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Where are you?

‘We’re going shopping! We’re going shopping!’ Afrika jumped up and down in front of Dintle. His mother, Mme wa Afrika, smiled at him, and Dintle clapped her hands.

‘Yes,’ said Mme wa Afrika, ‘so put on your shoes. We have to hurry. We still have to walk to the bus stop.’

At the bus stop, there were a lot of people waiting for the bus. And when they all got onto the bus, everyone was a bit squashed. Mme wa Afrika held Dintle on her lap. Then a lady sat down next to her. Afrika sat on the other side of his mother, squashed against the window. But he didn’t mind at all because it meant that he could look out of the window.

Finally the driver called out, ‘Last stop!’

‘Come on, Afrika. This is where we get off,’ said his mother.

After they got off the bus, Mme wa Afrika tied Dintle on her back. ‘Stay close to me,’ she told Afrika. ‘This is a very busy place.’

It was busy. There were people carrying bags and pushing trolleys full of shopping. There was also a lady with her shopping balanced on her head.

‘Can you do that, Mama?’ Afrika asked his mother.

‘Do what?’ asked Mme wa Afrika.

‘Carry things on the top of your head like that,’ said Afrika.

‘Of course I can. It’s easy,’ said his mother.

Afrika watched the lady walk away until she disappeared into the crowds of people standing in between the market stalls.

‘I bet I can carry things on my head too!’ Afrika said to himself. He saw an empty plastic cooldrink bottle on the ground. He picked it up and put it on his head, but he had to hold onto it because it kept falling off.

‘Eish!’ said a girl right next to him. ‘I’ll show you how to do that!’ She took the cooldrink bottle, put it on her head, and with her nose in the air, she walked around Afrika like a proud princess.

‘Yoh!’ said Afrika, very impressed. ‘What’s your name?’

‘I’m Asanda,’ she said.

‘I’m Afrika. How did you learn to do that?’ Afrika asked.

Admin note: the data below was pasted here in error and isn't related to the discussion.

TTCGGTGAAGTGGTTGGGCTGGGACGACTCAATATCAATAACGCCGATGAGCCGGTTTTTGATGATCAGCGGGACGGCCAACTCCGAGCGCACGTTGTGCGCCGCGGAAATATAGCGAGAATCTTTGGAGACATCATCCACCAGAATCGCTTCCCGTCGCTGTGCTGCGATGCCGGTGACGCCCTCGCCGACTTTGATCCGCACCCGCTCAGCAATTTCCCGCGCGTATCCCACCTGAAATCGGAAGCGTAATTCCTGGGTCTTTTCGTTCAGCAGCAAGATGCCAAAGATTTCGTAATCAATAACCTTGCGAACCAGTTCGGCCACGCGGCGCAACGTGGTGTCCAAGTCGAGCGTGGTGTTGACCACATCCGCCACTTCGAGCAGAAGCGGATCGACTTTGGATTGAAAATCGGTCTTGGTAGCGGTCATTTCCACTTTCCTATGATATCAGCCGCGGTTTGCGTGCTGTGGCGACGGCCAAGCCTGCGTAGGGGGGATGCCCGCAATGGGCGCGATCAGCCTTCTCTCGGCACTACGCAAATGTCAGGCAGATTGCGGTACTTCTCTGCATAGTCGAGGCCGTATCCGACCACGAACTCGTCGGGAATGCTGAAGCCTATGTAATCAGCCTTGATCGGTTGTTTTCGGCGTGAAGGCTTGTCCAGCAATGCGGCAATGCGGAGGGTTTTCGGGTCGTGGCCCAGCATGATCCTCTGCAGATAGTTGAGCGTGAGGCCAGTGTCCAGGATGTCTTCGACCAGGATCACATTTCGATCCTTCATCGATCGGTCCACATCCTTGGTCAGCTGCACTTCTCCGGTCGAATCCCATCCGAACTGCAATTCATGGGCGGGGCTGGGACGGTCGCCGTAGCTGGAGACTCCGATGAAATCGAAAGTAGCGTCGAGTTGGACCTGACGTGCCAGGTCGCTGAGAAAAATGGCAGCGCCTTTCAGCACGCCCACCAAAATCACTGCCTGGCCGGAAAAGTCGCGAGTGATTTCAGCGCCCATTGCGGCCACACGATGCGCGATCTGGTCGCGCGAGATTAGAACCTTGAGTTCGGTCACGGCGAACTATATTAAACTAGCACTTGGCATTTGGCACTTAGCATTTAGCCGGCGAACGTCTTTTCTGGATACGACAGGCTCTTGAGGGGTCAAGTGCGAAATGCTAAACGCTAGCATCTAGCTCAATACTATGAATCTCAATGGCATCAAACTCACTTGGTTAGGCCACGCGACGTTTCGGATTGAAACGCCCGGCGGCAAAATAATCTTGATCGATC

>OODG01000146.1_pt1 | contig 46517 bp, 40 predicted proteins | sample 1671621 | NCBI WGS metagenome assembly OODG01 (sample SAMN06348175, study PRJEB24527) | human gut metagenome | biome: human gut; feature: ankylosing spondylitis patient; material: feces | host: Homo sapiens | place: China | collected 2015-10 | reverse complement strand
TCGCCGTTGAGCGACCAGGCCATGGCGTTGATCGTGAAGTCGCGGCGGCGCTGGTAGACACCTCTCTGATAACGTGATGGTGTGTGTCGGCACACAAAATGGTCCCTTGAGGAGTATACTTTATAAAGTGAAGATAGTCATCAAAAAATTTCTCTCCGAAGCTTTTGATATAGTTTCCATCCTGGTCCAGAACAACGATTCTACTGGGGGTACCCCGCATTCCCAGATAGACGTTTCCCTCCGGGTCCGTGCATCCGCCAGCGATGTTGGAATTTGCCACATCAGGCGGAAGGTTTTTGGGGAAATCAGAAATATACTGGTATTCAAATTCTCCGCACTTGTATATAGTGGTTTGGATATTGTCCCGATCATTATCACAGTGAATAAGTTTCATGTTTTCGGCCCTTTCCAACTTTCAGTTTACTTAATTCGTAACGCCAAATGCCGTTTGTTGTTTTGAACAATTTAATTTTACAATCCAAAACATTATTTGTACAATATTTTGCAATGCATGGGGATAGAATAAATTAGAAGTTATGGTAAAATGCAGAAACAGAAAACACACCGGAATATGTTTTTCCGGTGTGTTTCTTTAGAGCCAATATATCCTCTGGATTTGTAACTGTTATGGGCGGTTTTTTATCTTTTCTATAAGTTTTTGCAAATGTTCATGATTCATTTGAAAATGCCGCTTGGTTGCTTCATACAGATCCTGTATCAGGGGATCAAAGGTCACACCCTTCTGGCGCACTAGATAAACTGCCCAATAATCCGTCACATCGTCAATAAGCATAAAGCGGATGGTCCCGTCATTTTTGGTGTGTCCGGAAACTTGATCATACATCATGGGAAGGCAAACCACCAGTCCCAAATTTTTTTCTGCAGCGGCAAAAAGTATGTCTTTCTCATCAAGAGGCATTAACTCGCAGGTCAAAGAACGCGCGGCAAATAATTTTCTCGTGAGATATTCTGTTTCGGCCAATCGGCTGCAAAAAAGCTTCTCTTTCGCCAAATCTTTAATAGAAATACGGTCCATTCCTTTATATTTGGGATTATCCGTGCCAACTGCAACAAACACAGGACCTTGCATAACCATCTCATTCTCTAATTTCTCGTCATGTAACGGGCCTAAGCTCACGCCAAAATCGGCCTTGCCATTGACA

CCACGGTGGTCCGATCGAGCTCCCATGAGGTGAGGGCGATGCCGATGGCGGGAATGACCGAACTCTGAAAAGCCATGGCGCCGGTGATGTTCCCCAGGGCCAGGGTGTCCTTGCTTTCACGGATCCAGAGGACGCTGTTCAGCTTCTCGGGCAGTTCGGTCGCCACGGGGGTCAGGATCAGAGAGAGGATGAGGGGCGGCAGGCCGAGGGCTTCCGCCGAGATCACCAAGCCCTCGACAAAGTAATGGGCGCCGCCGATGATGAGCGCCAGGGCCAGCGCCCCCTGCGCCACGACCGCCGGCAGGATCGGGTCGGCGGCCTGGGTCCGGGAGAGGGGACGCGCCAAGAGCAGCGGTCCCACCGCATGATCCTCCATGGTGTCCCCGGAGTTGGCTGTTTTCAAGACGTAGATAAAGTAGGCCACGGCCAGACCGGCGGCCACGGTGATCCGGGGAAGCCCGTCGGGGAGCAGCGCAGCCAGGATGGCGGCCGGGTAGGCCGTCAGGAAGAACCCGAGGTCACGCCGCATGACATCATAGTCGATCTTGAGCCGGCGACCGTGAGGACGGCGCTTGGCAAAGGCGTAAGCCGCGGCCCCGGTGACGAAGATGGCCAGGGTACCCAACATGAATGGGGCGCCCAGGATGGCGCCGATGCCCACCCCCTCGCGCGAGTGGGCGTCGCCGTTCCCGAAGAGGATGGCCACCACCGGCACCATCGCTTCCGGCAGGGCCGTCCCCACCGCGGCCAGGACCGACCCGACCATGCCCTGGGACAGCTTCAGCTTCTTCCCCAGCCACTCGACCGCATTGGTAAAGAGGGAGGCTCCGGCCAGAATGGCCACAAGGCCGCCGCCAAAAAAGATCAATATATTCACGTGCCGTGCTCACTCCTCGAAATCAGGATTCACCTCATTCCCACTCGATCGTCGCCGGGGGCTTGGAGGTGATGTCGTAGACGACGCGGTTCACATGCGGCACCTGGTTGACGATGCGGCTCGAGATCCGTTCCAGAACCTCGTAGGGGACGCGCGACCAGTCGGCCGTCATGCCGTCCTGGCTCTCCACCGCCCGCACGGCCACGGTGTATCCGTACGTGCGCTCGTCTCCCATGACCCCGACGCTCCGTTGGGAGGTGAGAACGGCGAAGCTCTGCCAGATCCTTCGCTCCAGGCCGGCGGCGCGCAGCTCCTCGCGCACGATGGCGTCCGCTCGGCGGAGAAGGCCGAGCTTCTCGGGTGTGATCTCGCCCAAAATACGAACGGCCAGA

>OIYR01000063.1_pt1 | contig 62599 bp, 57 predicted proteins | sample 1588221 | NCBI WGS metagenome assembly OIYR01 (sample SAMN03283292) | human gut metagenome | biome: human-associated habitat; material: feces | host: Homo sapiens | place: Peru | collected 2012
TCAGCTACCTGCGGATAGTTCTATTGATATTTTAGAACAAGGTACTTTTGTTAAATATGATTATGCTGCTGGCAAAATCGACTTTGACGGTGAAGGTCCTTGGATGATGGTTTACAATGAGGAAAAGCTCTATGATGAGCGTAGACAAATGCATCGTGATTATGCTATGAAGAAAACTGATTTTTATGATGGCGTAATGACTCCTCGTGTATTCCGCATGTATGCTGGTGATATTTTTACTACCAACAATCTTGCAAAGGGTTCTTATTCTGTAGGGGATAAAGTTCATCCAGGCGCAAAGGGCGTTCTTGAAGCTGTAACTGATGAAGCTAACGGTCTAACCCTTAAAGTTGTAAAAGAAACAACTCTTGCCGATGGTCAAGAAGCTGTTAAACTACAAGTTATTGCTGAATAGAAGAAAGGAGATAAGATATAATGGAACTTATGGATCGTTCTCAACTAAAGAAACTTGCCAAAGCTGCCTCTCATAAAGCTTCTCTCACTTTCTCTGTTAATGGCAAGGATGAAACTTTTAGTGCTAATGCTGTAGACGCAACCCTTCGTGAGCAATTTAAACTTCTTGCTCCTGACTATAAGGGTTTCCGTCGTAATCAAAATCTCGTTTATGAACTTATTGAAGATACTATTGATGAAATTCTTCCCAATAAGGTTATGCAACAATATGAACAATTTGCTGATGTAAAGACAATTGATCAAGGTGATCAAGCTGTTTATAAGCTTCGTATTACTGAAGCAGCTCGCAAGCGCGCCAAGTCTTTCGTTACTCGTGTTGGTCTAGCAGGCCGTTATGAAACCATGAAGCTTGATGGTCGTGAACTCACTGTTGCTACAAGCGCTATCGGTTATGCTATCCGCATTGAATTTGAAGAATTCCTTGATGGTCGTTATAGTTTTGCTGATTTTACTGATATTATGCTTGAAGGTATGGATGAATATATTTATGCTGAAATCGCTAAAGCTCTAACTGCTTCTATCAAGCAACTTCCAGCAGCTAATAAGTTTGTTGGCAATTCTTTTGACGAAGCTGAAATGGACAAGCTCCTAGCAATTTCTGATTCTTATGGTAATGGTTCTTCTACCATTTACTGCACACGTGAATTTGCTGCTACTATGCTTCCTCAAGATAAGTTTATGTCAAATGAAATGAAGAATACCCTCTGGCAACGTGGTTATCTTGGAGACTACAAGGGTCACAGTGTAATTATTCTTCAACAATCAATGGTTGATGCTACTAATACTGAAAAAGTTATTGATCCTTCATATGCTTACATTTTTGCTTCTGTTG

‘I first tried walking with books on my head,’ she said. ‘You have to keep your head still when you walk.’ She put the cooldrink bottle back on top of Afrika’s head. ‘Walk slowly now, with your nose in the air, like a prince.’

Afrika walked around Asanda very slowly, keeping his head still with his nose in the air. And the bottle stayed on!

‘Look, Ma! Look at me …’ said Afrika, but he couldn’t see his mother! Someone bumped into Afrika and the cooldrink bottle fell off his head. But he had forgotten about the bottle – he wanted to know where his mother was!

‘Where are you, Mama?’ he called. There was no answer. ‘Mama!’ he called a little louder. Still no answer.

‘My mother is lost!’ said Afrika to Asanda. ‘We were on our way to the book stall on the corner, but now she’s gone!’

‘I’m going to the bookstall too! I’m going to buy a storybook with the money I’ve saved. Maybe your mama is at the bookstall. Let’s go find her!’ suggested Asanda.

Together Asanda and Afrika walked through the crowds of people. All of a sudden Afrika heard his name! ‘Afrika! Afrika! Where are you?’

‘That’s my mother’s voice,’ said Afrika. ‘Shame, she is lost! I can hear she’s upset. It sounds as though she’s near the bookstall. Come, let’s run, Asanda!’

Together the children ran to the bookstall, and there, right in front of it, were Mme wa Afrika and Dintle. Mama opened her arms and Afrika ran straight into them.

‘Hello, Mama, are you alright?’ asked Afrika. ‘Don’t worry now, we’ve found you and Dintle. You aren’t lost anymore.’

Dintle was very happy to see her big brother. Afrika bent down and gave her a hug.

‘Mama, this is Asanda, my new friend,’ said Afrika. ‘She taught me how to balance a cooldrink bottle on my head. She wants to buy a book.’

‘Hello, Asanda, I am glad to meet you,’ said Mme wa Afrika smiling. ‘Now, let’s look at the books and see what we can find! Afrika, remember you wanted to learn how to make a bird house.’ They all spent some time looking at the books and Mama found one that showed you how to make different things from wood.

‘Please, may I have it?’ Afrika asked his mother.

‘Yes, if you like it,’ said Mama.

Then it was time to go. ‘Look, Asanda! I’m taking my book home on my head!’ Afrika said, balancing his new book on his head.

‘Don’t forget to keep your nose in the air, like a prince!’ laughed Asanda.

Read more  Funani’s Voice

By Ann Walton.

Illustrations by Rico.

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